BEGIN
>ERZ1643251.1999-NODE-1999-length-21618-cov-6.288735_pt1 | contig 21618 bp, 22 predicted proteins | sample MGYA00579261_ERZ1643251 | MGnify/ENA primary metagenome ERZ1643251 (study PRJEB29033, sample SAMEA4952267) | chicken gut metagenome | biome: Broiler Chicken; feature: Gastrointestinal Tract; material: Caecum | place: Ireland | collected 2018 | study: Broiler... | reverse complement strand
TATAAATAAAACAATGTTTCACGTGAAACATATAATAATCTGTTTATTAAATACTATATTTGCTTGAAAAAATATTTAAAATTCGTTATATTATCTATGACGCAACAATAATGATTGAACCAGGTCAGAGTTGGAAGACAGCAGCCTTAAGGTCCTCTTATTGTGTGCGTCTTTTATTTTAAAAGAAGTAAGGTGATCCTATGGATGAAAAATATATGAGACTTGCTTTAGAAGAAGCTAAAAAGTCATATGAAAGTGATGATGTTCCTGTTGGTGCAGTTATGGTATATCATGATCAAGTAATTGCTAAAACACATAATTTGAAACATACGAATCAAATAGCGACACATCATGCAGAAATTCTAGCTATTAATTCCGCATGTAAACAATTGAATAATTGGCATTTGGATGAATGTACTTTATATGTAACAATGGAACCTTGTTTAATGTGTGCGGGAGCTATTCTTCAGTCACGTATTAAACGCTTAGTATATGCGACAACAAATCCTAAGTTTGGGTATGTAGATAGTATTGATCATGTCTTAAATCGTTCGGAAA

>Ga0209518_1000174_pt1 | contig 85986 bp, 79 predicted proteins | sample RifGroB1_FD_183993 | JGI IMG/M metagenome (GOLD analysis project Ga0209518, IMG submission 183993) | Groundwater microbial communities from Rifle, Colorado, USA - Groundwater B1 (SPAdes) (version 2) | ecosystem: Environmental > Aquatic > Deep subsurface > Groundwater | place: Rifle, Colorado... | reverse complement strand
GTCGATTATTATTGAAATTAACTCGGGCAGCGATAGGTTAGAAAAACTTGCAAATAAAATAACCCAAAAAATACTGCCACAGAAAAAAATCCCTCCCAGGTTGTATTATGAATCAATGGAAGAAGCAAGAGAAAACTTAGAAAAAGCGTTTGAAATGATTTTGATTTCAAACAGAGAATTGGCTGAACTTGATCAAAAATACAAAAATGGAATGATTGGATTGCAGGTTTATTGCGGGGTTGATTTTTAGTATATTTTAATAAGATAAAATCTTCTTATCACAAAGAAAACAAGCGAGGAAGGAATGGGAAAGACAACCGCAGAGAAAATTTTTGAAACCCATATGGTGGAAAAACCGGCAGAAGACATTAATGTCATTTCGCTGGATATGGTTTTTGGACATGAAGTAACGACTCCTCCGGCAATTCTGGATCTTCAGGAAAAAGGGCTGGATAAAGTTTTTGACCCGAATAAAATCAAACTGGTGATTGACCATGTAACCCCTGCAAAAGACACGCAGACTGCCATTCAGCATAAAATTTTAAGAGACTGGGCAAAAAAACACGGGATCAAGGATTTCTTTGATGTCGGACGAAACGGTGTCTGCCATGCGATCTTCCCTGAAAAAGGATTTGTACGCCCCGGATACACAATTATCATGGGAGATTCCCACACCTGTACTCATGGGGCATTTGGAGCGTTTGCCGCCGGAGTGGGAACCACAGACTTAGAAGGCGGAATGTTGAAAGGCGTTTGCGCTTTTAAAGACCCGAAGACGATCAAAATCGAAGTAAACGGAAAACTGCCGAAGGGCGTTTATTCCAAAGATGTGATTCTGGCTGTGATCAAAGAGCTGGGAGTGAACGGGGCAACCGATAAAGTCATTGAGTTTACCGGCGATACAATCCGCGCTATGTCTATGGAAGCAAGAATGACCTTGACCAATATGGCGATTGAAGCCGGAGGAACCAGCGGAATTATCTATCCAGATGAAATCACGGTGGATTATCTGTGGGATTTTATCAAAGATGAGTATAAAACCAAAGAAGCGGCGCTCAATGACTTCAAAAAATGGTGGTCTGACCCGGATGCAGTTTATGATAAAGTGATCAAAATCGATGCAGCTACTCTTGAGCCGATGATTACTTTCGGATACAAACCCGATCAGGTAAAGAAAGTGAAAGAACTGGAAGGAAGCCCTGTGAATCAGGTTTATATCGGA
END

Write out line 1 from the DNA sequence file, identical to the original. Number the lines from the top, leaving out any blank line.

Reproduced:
>ERZ1643251.1999-NODE-1999-length-21618-cov-6.288735_pt1 | contig 21618 bp, 22 predicted proteins | sample MGYA00579261_ERZ1643251 | MGnify/ENA primary metagenome ERZ1643251 (study PRJEB29033, sample SAMEA4952267) | chicken gut metagenome | biome: Broiler Chicken; feature: Gastrointestinal Tract; material: Caecum | place: Ireland | collected 2018 | study: Broiler... | reverse complement strand